A teacher asked, “What is big and yellow and comes in the morning to brighten a mother’s day?” And a student answered, “The school bus!”
Frank Cyr was born on a small Nebraska farm in 1900. He would go on to earn a Ph. D in education. But it was while touring rural one-room schools as part of his doctorate dissertation, that he would make his mark in history. There, Frank would see every kind of vehicle imaginable carrying boys and girls to class (from horse-drawn carriages to pick-up trucks to flat-bed trailers) and how unsafe so many of them were. And regularly he would read of terrible accidents, with numerous boys and girls losing their lives. Mr. Cyr thought to himself, there has got to be a better way. So he approached The Rockefeller Foundation for a financial grant to hold a national conference of school administrators. He got the funds and in 1939 just such a meeting took place in New York City. And from that seven-day get-together came the modern school bus. There were 44 standards adopted, covering everything from body length to aisle width to ceiling height (representatives from the car and truck manufacturers were present). Included in those guidelines was also the colour of the bus. Dr. Cyr had scientists from Dupont Chemical speak on colour recognition. The chemists informed those gathered that yellow is the most immediately visible, attention-getting hue. That in their peripheral vision tests, humans notice the colour yellow 1.24 times faster than even the eye-catching red. And also importantly, yellow is particularly more seen in the early morning and early evening light (when school buses are on the road). The same is true for fog. Plus, the easiest lettering to read is black on yellow. Dupont then provided the delegates fifty shades of yellow to choose from and the one chosen was like unto the hue of the inside of a mango (a colour mixture of lemon, banana and orange). It was named “school bus yellow” and today, by law – no other vehicle can be that exact same shade.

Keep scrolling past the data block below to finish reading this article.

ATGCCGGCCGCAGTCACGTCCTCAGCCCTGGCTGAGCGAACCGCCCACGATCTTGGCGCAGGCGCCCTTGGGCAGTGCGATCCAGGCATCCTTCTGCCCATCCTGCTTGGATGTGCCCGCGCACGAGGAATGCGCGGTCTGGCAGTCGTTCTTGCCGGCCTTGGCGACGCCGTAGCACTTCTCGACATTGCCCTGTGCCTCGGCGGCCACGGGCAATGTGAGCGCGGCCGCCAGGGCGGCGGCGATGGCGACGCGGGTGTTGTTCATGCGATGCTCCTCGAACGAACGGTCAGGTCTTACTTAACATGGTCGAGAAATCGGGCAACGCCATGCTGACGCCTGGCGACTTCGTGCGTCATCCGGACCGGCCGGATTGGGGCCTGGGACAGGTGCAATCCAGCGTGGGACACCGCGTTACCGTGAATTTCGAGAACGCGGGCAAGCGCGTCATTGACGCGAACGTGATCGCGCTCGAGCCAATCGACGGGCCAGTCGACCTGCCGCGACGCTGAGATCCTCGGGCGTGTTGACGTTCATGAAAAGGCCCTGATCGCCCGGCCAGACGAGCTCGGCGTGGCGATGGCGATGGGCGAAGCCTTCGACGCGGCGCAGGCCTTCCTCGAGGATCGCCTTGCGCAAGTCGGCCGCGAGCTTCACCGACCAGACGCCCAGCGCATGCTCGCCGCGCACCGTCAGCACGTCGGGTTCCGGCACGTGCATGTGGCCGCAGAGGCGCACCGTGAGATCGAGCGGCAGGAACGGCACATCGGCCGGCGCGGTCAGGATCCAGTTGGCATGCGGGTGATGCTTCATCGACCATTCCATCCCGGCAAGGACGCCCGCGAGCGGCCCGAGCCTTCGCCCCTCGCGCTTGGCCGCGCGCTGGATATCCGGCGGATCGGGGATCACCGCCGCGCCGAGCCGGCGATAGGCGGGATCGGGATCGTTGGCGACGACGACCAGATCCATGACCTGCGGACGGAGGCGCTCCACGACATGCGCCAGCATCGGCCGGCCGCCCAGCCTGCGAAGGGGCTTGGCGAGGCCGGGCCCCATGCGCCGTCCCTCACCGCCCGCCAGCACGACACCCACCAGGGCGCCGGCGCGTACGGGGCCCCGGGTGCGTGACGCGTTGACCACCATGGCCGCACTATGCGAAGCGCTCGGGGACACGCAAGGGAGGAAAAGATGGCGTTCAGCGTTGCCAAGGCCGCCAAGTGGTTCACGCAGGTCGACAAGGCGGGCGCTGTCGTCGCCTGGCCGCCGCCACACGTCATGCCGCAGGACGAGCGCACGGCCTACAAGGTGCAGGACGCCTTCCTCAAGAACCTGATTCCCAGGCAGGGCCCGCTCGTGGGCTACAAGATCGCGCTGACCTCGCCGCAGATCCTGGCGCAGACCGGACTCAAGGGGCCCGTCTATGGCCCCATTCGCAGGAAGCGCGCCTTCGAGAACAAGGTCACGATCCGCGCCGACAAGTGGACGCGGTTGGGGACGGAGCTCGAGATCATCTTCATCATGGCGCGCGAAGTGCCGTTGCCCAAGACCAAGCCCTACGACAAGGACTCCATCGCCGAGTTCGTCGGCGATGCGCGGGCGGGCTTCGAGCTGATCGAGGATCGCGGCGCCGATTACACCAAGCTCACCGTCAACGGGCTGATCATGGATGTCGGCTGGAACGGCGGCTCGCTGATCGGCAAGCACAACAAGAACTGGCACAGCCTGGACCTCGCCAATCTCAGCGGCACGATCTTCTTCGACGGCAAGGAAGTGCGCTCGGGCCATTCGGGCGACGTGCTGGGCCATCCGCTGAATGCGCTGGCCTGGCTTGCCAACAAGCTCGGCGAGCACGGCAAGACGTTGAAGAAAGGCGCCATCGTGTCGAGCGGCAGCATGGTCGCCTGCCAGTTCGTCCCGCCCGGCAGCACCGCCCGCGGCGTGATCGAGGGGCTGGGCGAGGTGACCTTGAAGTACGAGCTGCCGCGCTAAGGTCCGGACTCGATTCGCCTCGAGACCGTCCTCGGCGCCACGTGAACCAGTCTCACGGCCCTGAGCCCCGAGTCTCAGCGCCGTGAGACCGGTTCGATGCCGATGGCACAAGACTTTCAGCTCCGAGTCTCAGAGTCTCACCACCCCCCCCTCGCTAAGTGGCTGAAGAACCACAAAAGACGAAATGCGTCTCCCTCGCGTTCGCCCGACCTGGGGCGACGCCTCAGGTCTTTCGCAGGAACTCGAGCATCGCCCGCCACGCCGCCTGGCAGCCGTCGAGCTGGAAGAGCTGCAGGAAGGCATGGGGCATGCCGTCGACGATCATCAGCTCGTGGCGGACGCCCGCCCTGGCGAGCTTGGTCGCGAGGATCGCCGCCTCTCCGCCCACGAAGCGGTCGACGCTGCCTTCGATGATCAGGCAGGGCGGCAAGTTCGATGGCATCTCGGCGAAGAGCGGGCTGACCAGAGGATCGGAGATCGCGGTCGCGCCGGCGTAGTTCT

(Traffic Lights – Red is at the top because it has the longest wave-length for the human eye to notice at a distance. Yellow is in the middle because it has the second longest wave-length for the human eye to notice at a distance. And green is at the bottom because it has the third longest wave-length for the human eye to notice at a distance. In other words, when approaching a traffic light, the colour emphasis is on slowing and stopping, not on speeding up. It’s also why generally there is a descending bulb size order, from bigger red to smaller yellow to smallest green.)
In North America, each class day, 30 million school children (60% of all pupils) will board 500,000 yellow school buses. It is the largest mass transit system in the world and also the safest. Students who take a school bus are 70 times more likely to arrive safely than those who come by car, bike or walk. Yes, there are yearly fatalities, but less than one percent of the total.
The bottom line? Frank Cyr was a Christian man. And little did he know that the school buses he designed for the public school would one day also be used for Sunday Schools – that he was not only helping to save countless lives, but also countless souls.
Trivia – The word “bus” comes from the Latin word “omnibus” which means “for all” … The original school buses started out as horse-drawn carriages and the door to get on and off of these buses was in the back, so the kids wouldn’t startle the horses. Buses today still have that back door, but for emergencies … The original school buses had all the children sitting outside so they face each other. But the school bus seats were eventually changed to rows as a safety feature with those tall, close-together seats acting like eggs in an egg carton or ornaments in a divided box.
Your normal, everyday school bus can travel up to 100 km/hr, pretty fast. But if you are worried about being late for school, there’s a guy who built a jet-powered school bus. It can reach speeds of up to 600 km/hr. It also shoots out a 24-metre flame from the back. So maybe stand a littler farther away at the bus stop.